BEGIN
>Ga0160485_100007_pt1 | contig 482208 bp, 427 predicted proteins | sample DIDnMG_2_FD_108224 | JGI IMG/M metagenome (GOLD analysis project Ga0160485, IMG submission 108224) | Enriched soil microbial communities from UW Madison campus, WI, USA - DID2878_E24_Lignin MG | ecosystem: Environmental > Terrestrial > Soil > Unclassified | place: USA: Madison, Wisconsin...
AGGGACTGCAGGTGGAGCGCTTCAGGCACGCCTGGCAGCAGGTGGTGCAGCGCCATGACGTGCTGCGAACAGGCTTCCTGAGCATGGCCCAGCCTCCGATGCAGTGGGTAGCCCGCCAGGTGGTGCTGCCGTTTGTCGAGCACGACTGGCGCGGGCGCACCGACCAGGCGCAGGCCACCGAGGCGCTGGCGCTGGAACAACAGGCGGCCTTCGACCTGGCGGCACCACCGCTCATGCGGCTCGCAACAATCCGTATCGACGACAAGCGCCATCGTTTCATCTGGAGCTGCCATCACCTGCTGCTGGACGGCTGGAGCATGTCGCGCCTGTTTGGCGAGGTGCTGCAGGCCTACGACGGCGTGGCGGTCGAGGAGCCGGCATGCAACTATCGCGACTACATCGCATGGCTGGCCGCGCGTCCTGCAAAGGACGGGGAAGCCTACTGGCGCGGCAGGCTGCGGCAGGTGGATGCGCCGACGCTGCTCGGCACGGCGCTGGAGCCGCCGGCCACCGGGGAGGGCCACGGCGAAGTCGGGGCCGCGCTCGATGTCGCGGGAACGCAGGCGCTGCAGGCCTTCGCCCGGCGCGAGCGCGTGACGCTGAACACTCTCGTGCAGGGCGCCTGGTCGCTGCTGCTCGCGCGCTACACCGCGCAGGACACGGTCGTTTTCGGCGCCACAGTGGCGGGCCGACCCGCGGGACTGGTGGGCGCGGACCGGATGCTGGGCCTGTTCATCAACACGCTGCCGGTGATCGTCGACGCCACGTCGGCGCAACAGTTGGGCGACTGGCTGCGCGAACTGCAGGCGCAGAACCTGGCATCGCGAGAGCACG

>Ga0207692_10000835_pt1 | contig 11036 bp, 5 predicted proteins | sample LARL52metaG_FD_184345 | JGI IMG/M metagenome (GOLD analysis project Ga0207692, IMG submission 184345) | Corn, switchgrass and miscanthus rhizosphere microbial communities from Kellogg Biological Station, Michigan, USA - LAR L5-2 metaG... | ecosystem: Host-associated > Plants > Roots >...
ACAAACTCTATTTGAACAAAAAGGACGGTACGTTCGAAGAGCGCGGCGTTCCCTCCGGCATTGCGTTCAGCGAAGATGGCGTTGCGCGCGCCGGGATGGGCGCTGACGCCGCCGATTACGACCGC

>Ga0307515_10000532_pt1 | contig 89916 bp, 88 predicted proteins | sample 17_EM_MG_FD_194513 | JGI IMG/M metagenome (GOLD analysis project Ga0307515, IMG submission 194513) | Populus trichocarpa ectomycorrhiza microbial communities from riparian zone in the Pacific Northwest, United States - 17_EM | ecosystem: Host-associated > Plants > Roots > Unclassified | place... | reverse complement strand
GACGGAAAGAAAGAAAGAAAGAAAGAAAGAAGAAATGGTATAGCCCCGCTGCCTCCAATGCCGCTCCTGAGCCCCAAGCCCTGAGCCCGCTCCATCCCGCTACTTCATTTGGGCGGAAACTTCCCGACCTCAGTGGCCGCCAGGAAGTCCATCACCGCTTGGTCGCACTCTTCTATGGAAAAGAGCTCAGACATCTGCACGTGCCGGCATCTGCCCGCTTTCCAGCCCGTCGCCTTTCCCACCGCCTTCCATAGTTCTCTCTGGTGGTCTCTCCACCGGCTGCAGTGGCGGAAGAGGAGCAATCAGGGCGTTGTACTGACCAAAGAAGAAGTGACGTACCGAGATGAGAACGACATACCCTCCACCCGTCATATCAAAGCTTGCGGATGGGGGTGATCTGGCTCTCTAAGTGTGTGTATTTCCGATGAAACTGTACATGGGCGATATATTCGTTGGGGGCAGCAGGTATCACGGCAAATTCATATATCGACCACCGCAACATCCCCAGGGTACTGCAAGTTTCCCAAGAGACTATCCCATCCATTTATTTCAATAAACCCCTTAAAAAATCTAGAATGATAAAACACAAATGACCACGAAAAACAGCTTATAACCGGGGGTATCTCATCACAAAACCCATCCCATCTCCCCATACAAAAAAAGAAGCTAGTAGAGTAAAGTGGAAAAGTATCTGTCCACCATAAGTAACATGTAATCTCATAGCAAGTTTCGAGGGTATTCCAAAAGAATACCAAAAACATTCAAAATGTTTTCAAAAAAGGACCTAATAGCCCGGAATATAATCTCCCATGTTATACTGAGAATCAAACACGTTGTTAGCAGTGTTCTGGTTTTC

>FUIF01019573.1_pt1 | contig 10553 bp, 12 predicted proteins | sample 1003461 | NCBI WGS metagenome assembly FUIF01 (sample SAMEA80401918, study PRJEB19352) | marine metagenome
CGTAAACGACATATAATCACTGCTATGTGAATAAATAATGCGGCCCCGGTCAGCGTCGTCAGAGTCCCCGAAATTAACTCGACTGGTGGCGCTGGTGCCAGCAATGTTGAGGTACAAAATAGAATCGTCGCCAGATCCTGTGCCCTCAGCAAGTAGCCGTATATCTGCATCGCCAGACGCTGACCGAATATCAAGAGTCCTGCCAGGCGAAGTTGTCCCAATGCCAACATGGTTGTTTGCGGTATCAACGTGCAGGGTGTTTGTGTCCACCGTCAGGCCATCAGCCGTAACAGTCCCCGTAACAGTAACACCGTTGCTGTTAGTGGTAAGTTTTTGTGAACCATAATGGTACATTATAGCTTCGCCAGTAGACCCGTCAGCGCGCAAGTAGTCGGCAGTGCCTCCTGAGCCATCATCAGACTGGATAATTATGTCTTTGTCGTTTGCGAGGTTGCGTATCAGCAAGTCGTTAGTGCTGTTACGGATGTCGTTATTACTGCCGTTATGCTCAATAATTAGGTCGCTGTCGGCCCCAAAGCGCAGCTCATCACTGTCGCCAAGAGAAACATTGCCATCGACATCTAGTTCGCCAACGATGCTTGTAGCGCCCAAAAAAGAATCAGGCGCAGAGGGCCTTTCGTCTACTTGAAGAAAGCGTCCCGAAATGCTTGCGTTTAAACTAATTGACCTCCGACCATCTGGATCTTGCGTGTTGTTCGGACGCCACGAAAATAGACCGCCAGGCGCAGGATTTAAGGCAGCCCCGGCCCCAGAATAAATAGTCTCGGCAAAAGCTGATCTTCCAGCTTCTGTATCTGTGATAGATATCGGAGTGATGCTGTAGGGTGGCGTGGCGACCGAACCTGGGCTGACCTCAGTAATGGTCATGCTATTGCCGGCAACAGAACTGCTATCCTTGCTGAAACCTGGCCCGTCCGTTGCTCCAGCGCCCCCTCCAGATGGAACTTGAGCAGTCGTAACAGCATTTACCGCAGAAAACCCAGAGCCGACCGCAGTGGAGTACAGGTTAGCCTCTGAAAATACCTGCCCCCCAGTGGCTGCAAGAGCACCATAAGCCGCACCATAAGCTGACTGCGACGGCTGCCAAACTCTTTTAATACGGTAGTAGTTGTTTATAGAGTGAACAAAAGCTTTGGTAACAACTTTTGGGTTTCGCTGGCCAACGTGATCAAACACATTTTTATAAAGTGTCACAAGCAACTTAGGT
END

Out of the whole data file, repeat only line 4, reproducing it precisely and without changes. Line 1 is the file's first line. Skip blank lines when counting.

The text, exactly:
ACAAACTCTATTTGAACAAAAAGGACGGTACGTTCGAAGAGCGCGGCGTTCCCTCCGGCATTGCGTTCAGCGAAGATGGCGTTGCGCGCGCCGGGATGGGCGCTGACGCCGCCGATTACGACCGC